The Old Operating Theater in London is the museum equivalent of peeling back a bandage on a skinned knee to see what’s underneath. It’s gross and icky but you can’t look away because it’s just so cool.
(I am going to sit back for a minute and hope the rest of this blog post writes itself, because, seriously, I just peaked with that analogy.
Hmm … it seems that my website is not yet self-aware, and requires me to do all the work, so I suppose I’ll just tell you about it.)
Rand had been to The Operating Theater Museum once before, and since he had a meeting with colleagues in the general area, I went by myself. This made the entire experience exponentially more creepy, though on the plus side, I was able to wander around much longer than I could have with Rand “I think three hours in a museum is plenty” Fishkin.
My walk to the museum took me over London Bridge, and was punctuated by some great views:
As well as this sign, which made me laugh (because I am apparently 14):
I would have likely missed the entrance to the museum all together had it not been for the kindness of one stranger in particular: some kid who kept calling me “love” and who was not, as I had erroneously suspected, trying to steal my purse. He pointed out the easily-missed entrance to me.
Though I suppose it’s reasonable that the Operating Theater would be hard to find, given how long it remained hidden. And I’ll sincerely ask that you forgive me, but since I found few sources on this topic, I had to resort to occasionally using Wikipedia to write this post. Yeah, I know. Calm down, you intellectual snob (and yes, darling husband, I am talking to you).
The original St. Thomas’ Hospital was probably built sometime in the 12th century (it was listed as ancient in 1215). It was originally run by monks who attended to the poor, sick, and homeless, as well as unmarried mothers. This example (along with the fat guy from Robin Hood: Prince of Thieves) only serves to solidify my feelings that monks are some of the most awesome members of the church.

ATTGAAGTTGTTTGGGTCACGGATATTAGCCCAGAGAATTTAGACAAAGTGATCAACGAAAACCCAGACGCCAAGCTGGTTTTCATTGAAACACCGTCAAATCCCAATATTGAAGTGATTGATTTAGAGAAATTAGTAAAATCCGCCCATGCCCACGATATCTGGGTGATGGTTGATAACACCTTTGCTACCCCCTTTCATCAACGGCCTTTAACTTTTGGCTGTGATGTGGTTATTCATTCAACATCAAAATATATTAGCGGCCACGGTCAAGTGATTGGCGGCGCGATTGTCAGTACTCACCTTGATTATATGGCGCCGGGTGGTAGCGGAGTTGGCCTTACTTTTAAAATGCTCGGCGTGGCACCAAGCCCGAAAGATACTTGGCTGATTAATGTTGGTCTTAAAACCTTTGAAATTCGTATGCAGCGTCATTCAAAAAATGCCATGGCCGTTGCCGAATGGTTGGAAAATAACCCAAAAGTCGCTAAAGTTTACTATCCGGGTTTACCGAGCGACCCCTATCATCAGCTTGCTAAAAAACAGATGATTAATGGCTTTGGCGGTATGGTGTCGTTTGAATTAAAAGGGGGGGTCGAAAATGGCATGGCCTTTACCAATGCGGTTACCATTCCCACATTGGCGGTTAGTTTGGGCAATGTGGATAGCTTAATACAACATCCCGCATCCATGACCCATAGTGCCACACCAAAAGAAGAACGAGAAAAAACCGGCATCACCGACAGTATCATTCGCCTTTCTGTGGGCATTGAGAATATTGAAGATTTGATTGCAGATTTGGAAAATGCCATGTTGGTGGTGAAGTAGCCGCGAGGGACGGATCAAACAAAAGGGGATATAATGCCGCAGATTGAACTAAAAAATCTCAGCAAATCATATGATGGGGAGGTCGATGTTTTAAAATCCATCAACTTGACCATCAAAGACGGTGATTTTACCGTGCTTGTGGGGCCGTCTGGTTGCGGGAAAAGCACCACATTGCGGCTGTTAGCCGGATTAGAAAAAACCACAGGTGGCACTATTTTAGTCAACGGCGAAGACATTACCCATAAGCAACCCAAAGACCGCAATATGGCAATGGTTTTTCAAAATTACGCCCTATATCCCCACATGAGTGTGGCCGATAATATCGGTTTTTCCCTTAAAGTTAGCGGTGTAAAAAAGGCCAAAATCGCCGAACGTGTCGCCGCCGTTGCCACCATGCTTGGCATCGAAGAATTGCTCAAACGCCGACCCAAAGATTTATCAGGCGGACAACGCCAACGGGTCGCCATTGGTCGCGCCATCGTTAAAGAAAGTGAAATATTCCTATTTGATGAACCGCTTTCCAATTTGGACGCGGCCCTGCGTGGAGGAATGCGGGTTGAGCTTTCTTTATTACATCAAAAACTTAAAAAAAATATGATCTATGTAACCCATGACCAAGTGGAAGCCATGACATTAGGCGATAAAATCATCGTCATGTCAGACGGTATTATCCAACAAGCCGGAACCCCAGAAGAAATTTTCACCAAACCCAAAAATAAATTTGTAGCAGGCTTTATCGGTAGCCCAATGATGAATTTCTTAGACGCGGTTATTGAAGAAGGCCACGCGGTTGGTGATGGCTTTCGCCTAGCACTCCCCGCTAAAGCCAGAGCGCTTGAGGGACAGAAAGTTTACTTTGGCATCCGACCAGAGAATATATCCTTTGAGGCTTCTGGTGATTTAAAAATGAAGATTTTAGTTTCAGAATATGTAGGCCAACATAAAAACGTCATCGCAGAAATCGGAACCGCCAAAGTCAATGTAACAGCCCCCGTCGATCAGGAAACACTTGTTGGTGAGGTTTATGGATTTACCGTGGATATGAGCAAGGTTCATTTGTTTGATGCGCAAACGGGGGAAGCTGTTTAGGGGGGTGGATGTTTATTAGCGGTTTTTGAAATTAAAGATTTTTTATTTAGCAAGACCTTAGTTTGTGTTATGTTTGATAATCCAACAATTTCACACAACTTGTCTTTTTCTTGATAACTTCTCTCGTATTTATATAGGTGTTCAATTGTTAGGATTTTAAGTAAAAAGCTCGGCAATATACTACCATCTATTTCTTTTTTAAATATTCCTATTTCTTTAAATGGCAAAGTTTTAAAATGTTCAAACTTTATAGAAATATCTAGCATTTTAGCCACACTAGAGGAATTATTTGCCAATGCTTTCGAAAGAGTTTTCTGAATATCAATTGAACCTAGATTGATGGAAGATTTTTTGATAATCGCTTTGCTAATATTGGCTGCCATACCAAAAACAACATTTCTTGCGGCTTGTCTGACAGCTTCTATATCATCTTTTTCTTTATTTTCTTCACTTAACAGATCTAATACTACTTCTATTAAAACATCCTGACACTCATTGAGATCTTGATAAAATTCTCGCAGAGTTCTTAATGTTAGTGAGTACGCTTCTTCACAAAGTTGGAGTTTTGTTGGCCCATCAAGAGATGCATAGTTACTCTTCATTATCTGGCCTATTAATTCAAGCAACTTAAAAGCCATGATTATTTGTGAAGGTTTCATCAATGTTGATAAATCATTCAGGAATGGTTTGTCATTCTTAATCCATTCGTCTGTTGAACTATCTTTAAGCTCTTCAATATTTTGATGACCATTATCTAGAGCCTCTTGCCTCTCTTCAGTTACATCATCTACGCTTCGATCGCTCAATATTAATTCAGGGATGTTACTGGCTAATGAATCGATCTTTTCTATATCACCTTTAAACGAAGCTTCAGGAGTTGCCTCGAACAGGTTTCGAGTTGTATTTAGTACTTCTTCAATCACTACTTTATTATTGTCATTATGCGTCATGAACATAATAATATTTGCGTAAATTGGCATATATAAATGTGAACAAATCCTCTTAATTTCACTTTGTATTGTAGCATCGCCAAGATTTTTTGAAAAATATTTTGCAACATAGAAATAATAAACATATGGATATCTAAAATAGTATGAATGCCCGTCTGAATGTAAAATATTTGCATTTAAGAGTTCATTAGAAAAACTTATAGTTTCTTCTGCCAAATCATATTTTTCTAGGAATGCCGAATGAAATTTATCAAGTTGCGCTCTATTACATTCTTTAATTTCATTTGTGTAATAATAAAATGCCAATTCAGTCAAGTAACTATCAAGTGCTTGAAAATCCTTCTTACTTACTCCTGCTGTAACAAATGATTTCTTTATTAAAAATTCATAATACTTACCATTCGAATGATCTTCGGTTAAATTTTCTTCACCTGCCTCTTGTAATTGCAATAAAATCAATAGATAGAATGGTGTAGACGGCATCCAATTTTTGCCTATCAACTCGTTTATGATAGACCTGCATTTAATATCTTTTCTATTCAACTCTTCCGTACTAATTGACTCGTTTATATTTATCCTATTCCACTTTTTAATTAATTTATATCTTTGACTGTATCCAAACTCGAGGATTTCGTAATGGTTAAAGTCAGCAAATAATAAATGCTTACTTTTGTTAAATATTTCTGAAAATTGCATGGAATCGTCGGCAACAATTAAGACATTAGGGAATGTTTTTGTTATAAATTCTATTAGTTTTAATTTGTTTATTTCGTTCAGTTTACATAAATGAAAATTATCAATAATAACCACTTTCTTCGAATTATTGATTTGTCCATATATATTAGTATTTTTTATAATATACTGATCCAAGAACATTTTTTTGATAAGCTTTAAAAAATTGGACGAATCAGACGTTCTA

In the 17th century the hospital and church were largely rebuilt, and a garret was included at the top of the church, where the apothecary would keep his herbs. The female surgical ward was right next to the garret, and operations took place inside the ward, which was a bit of a downer for the other patients. After all, this was just prior to the invention of antiseptic surgery or the widespread use of anesthetics, so the majority of surgeries performed were amputations. A limb could be be removed in under a minute. A very excruciating, gristly minute. In 1822, part of the garret was converted into an operating theater, where the surgeries could take place away from other patients, but under the watchful eyes of other surgeons as well as medical students.
In 1862, at Florence Nightingale‘s suggestion (her famous nursing school began at St. Thomas’s), the hospital was moved to its present location in Lambeth, and the Operating Theater was closed down, and would remain undiscovered until 1957 by Raymond Russell. After having done some research on the hospital, Russell decided to explore the attic, and found the theater. Which, presumably, is a better find than say, a stack of dad’s old Playboys.
We asked some of our friends how it was possible for something so large to be, well, hidden in plain sight, and they explained that this is a pretty common phenomenon in the U.K. Rooms were often closed up and people just figured it was part of the crawl space or the attic. And seeing how relatively small the museum was, and how it was tucked away into the rafters, it made sense that it could stay uncovered for at least a couple decades. It also makes explains why the entrance to the museum is so narrow and steep.